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Killing Patton: The Strange Death of World War II's Most Audacious General

Unabridged Audiobook

Written By: Bill O'Reilly

Narrated By: Martin Dugard

Publisher: Macmillan Audio

Date: September 2014

Duration: 9 hours 5 minutes

Summary:

Readers around the world have thrilled to Killing Lincoln, Killing Kennedy, and Killing Jesus riveting works of nonfiction that journey into the heart of the most famous murders in history. Now from Bill O'Reilly, anchor of The O'Reilly Factor, comes the most epic book of all in this multimillion-selling series: Killing Patton.

General George S. Patton, Jr. died under mysterious circumstances in the months following the end of World War II. For almost seventy years, there has been suspicion that his death was not an accidentand may very well have been an act of assassination.

Killing Patton takes readers inside the final year of the war and recounts the events surrounding Patton's tragic demise, naming names of the many powerful individuals who wanted him silenced.

Genres:

  • Elliotte F

    Great book!

  • Ron Parker

    Excellent!! Like Killing Lincoln, one of the best non-fiction, or any type of book, I've read or listened to. Brings up some points that really make you think. Also gives you insight into why certain decisions were made, even though they appear to be the wrong ones. I never realized before just how much we gave into the Russians and how we didn't support Britain's post-war plans. It illustrates just how much the military is a "What have you done for me lately" organization. I spent over 12 years in the military and it hasn't changed a bit. The way Patton was treated is deplorable. This is a book that everyone should read.

  • Brian McColgan

    Enjoyed the factual nature of this book. It was a very enjoyable listen w/Mr. O'Reilly. Very sad to learn that such a great man, succumbed to a freak accident (or possibly another strange event). I really enjoy historical stories (particularly WWII). It was very interesting to listen/read about the battle in Belgium and how Patton tried so desperately to get his tanks up to Bastogne (sp?) to rescue the 101st.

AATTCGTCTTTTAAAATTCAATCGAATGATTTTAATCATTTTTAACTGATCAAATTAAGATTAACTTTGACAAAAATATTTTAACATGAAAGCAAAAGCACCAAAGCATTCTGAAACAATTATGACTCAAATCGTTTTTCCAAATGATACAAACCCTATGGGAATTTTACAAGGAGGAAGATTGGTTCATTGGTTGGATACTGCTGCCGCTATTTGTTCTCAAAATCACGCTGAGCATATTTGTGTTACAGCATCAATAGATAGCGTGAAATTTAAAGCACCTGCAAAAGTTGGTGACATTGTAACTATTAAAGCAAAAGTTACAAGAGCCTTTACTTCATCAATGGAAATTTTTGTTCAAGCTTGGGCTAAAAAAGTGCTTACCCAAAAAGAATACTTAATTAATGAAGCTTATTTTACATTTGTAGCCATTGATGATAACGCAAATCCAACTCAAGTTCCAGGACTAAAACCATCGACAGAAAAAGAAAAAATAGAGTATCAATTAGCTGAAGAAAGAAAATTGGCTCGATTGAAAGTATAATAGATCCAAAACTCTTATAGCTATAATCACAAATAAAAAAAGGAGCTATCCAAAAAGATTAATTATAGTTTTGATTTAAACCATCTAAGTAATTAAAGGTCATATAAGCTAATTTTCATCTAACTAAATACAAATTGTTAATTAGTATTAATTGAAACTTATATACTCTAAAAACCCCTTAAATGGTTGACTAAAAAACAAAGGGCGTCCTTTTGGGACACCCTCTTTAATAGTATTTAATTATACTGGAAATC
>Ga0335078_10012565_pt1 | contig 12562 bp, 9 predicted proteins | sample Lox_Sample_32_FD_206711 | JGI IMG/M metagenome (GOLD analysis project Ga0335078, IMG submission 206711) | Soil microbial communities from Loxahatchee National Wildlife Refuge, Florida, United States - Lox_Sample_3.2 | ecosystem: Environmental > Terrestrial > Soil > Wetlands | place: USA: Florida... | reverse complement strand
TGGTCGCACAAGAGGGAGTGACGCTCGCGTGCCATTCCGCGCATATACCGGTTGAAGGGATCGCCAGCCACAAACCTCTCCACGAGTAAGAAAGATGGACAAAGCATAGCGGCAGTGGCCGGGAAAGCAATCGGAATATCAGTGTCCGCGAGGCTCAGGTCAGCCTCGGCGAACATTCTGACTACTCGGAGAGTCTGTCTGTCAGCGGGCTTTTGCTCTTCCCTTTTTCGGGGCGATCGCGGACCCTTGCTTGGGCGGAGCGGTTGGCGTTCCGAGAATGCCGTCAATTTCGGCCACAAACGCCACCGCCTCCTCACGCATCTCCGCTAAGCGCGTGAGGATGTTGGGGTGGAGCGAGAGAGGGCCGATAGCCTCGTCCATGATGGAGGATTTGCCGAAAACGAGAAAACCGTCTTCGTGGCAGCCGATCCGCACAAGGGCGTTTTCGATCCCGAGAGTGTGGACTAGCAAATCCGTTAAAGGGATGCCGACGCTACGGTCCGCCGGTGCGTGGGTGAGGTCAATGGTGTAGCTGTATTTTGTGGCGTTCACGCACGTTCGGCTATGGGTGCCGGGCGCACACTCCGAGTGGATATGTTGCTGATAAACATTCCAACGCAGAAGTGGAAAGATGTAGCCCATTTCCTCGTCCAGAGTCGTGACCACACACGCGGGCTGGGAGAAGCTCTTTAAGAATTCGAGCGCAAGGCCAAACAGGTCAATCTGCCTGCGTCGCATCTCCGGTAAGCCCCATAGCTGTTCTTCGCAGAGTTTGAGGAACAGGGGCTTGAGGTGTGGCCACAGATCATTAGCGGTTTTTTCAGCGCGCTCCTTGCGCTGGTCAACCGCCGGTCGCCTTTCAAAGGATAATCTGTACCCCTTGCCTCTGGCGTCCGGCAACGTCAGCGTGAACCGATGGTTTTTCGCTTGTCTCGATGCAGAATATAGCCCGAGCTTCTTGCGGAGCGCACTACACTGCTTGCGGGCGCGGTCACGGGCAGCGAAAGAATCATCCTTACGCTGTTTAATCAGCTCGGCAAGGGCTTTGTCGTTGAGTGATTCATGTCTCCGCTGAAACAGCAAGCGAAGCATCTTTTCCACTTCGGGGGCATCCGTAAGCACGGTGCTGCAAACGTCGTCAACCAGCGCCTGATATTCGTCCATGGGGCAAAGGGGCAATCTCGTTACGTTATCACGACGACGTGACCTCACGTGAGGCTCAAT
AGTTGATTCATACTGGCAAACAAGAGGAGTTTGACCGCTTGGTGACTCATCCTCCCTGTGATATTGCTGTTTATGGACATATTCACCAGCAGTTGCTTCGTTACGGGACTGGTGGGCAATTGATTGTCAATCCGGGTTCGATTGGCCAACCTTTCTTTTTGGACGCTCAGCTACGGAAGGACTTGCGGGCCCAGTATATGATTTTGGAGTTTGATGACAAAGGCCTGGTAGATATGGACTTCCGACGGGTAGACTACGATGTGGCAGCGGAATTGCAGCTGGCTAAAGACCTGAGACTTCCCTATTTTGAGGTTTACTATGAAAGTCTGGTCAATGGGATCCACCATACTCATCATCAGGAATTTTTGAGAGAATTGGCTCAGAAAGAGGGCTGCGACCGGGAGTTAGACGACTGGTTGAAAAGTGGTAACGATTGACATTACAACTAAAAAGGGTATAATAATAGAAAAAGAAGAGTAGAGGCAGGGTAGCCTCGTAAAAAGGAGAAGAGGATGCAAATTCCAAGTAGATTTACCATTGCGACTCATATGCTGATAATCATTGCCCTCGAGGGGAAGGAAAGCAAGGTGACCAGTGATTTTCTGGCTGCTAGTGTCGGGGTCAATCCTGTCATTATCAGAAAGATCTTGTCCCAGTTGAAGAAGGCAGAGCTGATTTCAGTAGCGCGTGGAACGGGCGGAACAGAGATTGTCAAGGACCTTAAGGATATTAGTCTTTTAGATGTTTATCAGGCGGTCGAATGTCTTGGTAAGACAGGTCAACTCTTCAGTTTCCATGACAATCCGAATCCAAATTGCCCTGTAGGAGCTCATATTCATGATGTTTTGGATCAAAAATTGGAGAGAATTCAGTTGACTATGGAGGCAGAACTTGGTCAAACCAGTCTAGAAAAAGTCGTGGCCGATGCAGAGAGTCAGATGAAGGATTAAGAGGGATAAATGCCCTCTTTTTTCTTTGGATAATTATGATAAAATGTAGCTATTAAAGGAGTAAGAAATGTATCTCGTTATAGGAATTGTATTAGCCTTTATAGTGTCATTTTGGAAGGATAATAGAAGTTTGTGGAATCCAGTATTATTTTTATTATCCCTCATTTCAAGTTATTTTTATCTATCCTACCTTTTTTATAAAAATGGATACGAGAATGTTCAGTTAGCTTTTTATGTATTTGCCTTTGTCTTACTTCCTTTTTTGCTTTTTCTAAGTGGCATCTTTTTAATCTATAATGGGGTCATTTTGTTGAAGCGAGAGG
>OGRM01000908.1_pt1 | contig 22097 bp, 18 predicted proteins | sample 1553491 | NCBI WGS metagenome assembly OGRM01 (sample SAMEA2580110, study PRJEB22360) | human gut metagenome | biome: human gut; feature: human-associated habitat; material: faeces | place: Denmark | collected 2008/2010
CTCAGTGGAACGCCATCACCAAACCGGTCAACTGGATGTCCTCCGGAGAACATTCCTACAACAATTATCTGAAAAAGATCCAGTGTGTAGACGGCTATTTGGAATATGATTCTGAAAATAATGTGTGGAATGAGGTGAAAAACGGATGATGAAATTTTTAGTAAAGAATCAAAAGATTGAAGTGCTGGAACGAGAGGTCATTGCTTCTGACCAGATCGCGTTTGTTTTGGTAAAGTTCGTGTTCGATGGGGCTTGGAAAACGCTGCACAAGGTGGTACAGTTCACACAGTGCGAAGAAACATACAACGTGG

• Daniel Renz

    I actually really liked the narration. Finished it on a long ride from Florida to Ohio and he kept me engaged on a historical individual I did not have a strong base of knowledge on. Admittedly, as with most of the 'killing' books, they are more period based than just the title person, with interesting vignettes built in along the way. A little confusing with all the general names, it would probably make a better book read than an audio listen. Mic drop. Out.

  • Ben Walden

    Topic is interesting, but narration is horrific. This seems to be read without any practice or editing at all. Intonation and cadence is completely off and it is very hard to follow. I found it hard to get through and in retrospect would have much rather just read the text.

  • Robert Mason

    The book is factual not big on imaginary. It was interesting not sure I would read another book by him. His voice made it almost impossible to follow closely until you got use to it which i really never did.

  • Vincent Chavoya

    Great book. Really enjoy. The narration was excellent and story well told.

  • joe doro

    Never let this guy read a book again. His voice, intonation, etc. are plain awful. As a result this book sounds more like propaganda than history. After listening to this, I wonder how much is true and how much is hyperbole. For example, the German and Russian soldiers were all just rapists and pillagers while American soldiers were the reincarnation of Christ. When 26 Brits die during a German bombing of London, they are innocent civilian victims, yet when tens of thousands German civilians die during the firebombing of Dresden and other cities, they are just Germans. When Stalin sends the lover of his daughter to a Siberian camp, the disgust in his voice is clear, but when Patton sends a rival lover of the woman he was having an affair with to the front lines, it's just glossed over. As for the Patton story itself, it is interesting, considering the guy was a wack job. Fantastic soldier but clearly pyschiatrically challenged.

  • aaron massuda

    Being read by Bill O'Reilly is miserable. Its not that I dont like the guy for his view or what not but his voice, speed, and intonation is terrible.

  • Russell Davis

    Absolutely incredible - it's a part of history that will never be taught. The man just knew too much and Truman did not like him and Eisenhower was scared of him. AMERICA breeds incredible fighting men and then after the call of duty, AMERICA cannot figure out how to "UNPLUG" them